Part of this is a cultural problem. Firefighters have this tendency to not want to take the needed break. They don't want to seam weak, and they don't want to miss out on the work the train so hard to do but get to actually do so infrequently. We've worked hard in our department to break the habits of many that try to skip rehab and just go grab another air bottle.
        • by thegarbz (1787294)

          Here. Here. I know exactly what you mean. Even though I'm only on a backup firefighting team I have nothing but respect for even the smallest of the firefighters and rescue crew that I have worked with. I have no experience what it is like fighting a building or bush fire, but from what I have seen in the industrial firefighting it takes balls unseen in the common people to take a hose and start stepping closer and closer to a leaking burning gas fire.

          We don't have too much of a problem on the backup team w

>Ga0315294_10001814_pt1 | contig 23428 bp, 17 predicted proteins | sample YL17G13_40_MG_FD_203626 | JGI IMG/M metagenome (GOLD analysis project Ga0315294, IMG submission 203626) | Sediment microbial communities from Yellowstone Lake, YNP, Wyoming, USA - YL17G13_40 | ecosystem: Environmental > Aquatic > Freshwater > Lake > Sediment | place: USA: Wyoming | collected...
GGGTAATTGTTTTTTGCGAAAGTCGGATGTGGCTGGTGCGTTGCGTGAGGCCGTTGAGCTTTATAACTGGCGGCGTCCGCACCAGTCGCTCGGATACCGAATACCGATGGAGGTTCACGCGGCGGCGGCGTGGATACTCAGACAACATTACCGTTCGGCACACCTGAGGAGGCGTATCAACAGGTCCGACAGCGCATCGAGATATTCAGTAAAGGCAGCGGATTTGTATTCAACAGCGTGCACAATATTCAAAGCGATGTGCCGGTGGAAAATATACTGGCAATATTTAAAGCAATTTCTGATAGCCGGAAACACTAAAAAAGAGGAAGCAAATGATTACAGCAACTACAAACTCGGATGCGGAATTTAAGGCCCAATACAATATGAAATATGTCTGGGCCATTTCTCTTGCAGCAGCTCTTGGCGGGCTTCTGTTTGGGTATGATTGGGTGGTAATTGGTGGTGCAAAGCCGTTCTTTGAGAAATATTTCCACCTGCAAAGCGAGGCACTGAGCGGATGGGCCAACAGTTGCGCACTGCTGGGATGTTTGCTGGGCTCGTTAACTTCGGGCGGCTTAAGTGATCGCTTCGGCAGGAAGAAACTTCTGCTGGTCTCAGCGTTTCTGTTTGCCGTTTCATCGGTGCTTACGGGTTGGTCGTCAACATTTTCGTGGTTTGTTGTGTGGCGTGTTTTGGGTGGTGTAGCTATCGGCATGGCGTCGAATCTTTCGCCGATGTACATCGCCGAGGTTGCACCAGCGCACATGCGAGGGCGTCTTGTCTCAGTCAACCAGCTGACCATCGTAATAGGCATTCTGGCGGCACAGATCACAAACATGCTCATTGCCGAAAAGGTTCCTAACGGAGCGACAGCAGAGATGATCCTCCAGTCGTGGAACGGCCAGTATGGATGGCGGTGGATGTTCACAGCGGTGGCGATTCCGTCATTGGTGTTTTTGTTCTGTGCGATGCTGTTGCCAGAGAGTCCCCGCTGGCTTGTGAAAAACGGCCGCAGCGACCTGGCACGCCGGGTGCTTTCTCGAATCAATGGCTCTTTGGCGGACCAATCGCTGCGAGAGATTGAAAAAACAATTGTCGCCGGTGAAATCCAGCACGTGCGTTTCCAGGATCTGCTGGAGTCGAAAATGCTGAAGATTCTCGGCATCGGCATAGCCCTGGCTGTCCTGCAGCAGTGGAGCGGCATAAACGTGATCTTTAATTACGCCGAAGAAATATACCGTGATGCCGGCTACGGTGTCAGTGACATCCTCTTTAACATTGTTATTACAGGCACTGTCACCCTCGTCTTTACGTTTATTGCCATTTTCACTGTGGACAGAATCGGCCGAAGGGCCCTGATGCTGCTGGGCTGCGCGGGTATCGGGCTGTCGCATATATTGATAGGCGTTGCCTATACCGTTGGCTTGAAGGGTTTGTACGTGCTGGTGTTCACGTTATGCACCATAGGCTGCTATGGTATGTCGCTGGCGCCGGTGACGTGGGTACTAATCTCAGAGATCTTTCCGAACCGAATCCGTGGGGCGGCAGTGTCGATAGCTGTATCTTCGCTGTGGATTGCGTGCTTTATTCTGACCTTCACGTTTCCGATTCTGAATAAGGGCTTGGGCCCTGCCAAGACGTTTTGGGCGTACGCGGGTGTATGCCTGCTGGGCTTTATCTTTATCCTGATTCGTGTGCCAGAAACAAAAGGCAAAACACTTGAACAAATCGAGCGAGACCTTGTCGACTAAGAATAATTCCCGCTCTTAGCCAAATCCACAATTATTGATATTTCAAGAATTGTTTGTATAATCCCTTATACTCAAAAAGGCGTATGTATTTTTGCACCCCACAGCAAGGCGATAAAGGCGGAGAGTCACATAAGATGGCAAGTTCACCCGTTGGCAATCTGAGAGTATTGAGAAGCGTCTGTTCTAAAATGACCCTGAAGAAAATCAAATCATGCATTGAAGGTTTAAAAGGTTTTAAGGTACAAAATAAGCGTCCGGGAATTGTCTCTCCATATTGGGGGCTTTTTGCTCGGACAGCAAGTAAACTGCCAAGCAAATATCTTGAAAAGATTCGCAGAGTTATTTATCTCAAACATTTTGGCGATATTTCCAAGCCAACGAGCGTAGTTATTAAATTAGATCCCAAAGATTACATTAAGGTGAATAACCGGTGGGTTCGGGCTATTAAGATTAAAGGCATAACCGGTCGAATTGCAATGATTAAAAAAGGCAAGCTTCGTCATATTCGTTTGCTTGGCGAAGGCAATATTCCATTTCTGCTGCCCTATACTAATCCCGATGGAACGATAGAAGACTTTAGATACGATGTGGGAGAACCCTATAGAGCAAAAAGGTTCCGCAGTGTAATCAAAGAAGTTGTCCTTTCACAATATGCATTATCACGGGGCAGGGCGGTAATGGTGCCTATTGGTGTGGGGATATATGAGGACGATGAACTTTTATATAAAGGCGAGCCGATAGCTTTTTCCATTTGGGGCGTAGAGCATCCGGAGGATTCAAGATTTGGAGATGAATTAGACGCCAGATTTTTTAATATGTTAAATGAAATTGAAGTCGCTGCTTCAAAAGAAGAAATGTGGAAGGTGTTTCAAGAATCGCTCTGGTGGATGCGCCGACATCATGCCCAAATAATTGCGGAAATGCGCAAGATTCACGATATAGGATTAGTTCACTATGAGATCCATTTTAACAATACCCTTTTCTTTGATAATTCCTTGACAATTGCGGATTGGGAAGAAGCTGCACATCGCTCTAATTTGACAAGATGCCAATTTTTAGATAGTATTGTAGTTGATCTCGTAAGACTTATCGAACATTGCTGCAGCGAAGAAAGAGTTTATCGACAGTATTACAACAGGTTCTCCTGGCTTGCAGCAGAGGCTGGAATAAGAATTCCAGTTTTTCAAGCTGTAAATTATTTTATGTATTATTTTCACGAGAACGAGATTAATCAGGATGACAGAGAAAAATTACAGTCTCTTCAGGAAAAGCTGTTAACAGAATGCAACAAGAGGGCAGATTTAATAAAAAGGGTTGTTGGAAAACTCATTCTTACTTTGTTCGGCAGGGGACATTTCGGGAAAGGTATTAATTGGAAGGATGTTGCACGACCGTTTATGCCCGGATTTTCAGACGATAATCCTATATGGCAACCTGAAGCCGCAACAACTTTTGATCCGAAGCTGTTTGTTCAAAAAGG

• In Neil Stephenson's novel Anathem, the main characters take a pill that supposedly monitors their temperature, turns out to be a small, remote triggered, neutron bomb.

    I might hesitate to take such a pill. You never know what else it does....

    Rick.

    • by drinkypoo (153816)

      Wow, you're a real asshole. I'm sure fucking glad that A) I've already read Anathem and B) I caught the foreshadowing for that detail when I read the book so it wouldn't have mattered anyway.

      But seriously, you need a lot more space before a spoiler, and to bury it in a lot more text so that it doesn't leap out at people. I literally read the text of your comment by accident while trying to scroll past it, before I even saw the title of the work you were discussing.